Thursday, 9 October 2014

Fiction and lies; good and bad

One of the more curious quirks of the human mind is the way we distinguish between lies and fiction.

We know fiction is untrue. We expect it to be untrue. We don’t want it to be true. In fact, there’s even a psychological mechanism, suspension of disbelief, that allows us to enjoy the untrue narrative we’re reading or watching, because at one level we believe it – we get into the story – while at another we know perfectly well that it’s impossible to believe.

This even leads to curious paradoxes, such as our rejection of inappropriate actions by fictional beings. In Lord of the Rings, for instance, if Sauron had decided that his behaviour was reprehensible, chosen to retire, backing Aragorn for King and handing over the keys to Dark Tower to Gandalf before heading for a small cottage by Lake Nurnen, we might have had trouble going along with the narrative. 

Sauron may be a fictional character, but we understand how he should behave, and that isn’t it.

Sauron's lidless eye.  "This dark lording fair takes it out of you.
Time to put my feet up. Fancy a cuppa?"
 I don't think so.
Just to add a further twist, as we know what to expect from certain fictions, a good writer can achieve comic effect by making a character behave against nature. 

Terry Pratchett has a vampire character, Otto von Chriek, who has taken the pledge and forsworn the drinking of blood (the “b-vord”, in his Germanic accent, as he prefers to call it). Otto proudly wears the black ribbon of vampires who are on the wagon. To distract him from his addiction, he has become a photographer, which is awkward since vampires can’t handle bright light. He therefore carries a small phial of animal blood around his neck, so if his flash causes him to turn into a pile of dust, it will break and let the blood out to reconstitute him.

Layers upon layers, you see. There are no vampires, but we know how vampires should be; we know that light turns them into a pile of dust; we know it only takes a drop of blood on that dust for them to resuscitate; because Pratchett has stuck to these conventional characteristics of the vampire, he can take liberties with others and create a wonderful comic figure for us.

So fiction may not be true, but it does have rules. Which is perhaps what distinguishes it from simple lying.

Those rules are particularly strict when it comes to historical novels. The basic events described have to be as accurate as possible. The best exponents of this genre therefore put a lot of effort into making sure they are as well informed as they can be, given what’s known about the period in which they set their book. Hilary Mantel’s books about Thomas Cromwell are compelling not just because they are a fine telling of a gripping story, but because we know she’s gone out of her way to get the factual basis right. Of course we realise that she can’t possibly know what Cromwell said to Henry VIII in private, or how he felt about his wife and family, but we allow Mantel licence in that area – we suspend disbelief – because she’s so rigorous elsewhere.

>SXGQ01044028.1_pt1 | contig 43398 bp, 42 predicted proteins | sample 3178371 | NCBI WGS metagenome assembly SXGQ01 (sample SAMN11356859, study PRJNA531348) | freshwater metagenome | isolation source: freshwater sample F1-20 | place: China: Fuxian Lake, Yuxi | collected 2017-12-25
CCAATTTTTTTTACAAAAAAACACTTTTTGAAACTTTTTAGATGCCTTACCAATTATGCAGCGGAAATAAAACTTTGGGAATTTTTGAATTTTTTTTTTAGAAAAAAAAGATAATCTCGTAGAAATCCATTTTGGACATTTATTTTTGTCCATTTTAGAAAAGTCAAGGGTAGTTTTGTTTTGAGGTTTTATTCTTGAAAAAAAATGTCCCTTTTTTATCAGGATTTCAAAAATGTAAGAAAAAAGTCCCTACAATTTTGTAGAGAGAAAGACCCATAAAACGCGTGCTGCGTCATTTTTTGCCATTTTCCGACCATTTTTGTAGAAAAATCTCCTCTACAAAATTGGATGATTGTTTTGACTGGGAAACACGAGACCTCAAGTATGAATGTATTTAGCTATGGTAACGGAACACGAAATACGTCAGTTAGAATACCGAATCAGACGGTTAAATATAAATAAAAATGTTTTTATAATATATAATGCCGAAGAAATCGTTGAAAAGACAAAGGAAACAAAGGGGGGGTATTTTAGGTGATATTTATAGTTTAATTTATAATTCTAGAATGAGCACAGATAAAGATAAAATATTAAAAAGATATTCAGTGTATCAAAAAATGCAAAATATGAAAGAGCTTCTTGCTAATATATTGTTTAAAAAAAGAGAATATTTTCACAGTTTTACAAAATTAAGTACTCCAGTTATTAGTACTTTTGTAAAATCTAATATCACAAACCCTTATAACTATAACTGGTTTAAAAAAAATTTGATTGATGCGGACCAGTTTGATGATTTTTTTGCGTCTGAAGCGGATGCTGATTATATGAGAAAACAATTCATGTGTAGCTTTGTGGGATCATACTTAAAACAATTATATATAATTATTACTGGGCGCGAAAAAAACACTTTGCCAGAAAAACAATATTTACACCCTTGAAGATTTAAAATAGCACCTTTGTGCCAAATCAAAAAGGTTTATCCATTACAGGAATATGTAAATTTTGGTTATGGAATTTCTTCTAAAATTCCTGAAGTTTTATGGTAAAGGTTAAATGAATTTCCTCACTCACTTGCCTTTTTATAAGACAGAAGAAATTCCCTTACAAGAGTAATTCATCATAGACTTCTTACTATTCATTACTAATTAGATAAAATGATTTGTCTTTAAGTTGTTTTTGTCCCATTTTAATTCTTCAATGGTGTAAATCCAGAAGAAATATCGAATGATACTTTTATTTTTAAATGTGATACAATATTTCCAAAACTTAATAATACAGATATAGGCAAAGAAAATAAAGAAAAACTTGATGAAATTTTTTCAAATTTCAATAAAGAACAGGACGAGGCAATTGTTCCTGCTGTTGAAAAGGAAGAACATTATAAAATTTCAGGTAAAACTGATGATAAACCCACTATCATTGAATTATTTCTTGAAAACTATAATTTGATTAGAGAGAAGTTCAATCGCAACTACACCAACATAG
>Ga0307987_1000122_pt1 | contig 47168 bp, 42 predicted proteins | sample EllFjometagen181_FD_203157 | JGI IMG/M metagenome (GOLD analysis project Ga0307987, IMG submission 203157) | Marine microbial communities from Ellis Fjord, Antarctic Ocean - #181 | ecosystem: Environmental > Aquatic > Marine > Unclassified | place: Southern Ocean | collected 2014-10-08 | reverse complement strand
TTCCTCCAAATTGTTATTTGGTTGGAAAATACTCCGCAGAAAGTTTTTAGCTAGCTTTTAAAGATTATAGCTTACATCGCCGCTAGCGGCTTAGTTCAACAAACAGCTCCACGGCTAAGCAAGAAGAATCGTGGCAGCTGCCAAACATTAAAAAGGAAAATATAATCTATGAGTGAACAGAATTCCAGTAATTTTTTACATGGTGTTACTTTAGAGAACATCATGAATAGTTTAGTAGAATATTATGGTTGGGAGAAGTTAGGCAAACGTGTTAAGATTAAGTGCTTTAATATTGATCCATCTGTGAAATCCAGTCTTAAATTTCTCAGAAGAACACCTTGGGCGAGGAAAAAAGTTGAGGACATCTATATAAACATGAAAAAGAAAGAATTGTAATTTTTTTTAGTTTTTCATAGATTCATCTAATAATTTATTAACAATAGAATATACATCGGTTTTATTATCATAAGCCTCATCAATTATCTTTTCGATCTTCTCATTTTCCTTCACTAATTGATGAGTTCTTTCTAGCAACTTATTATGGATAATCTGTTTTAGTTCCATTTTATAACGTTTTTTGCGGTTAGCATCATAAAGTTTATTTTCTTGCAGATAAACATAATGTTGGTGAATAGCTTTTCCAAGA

The same is true of Robert Harris’s An Officer and a Spy, a masterly novel on the Dreyfus affair and its finest figure, Colonel Georges Piquart. If you haven’t read it, read it soon: it’s a great and enthralling piece of fiction supported by fact.

Then, however, we get another kind of writing which is far less honourable. The kind that claims the same kind of adherence to fact as Mantel and Harris espouse, but fails to live up to it.

“All rituals, science, artwork, and monuments in this novel are real,” claims Dan Brown at the beginning of The Da Vinci Code. And then proceeds to lay before us a stream of undiluted tripe. The Priory of Sion was a secret society founded in 1099, he claims, when in fact it was a hoax set up in 1956. There are 666 panes in the Louvre pyramid, the number of beast, according to Brown; in reality, there are 673. Extraordinarily, at one point his characters take the London tube at Temple station, to travel to King’s College, London. Which is right next to Temple tube. No other station is closer.

The Da Vinci code's claim to factual advice
doesn't stop it being unadulterated drivel
This isn’t playing with the rules of a genre, as Pratchett does, it’s flouting them. You make a Mantel type claim about respect for fact, and then deliberately break it.

To me that no longer feels like fiction. It’s simply lying. And I’ve had nothing but contempt for Brown since I realised that’s what he’d done.

Why am I talking about this now? Because something came up the other day to remind me of this particular kind of lie.

We recently watched the 1996 film Fargo and the series of the same name that was spun off from it. Each episode of the series starts with a claim that echoes the one made at the start of the film:

This is a true story. The events depicted took place in Minnesota in 2006. At the request of the survivors, the names have been changed. Out of respect for the dead, the rest has been told exactly as it occurred.

That’s rubbish. The events are completely fictional. Fargo’s claims are just as false as The Da Vinci Code’s. Which is infuriating. 

However, what infuriates me is not that I can’t forgive the creators of Fargo for being so free and easy with the distinction between fiction and lying, but because I can’t write them off for it as I did Dan Brown.

And why can’t I feel as ill-disposed towards them?

Because Fargo
s good. And The Da Vinci Code’s drivel.

Fargo. Outstanding. A lie's a small price to pay
Ultimately, that’s the reality. Fiction? Lies? The only distinction which matters is quality. If it’s well put together, fiction can be forgiven anything, even if it strays over the boundary into falsehood.

Fargo’s good enough. But Dan Brown never wrote sufficiently well to merit that kind of indulgence.

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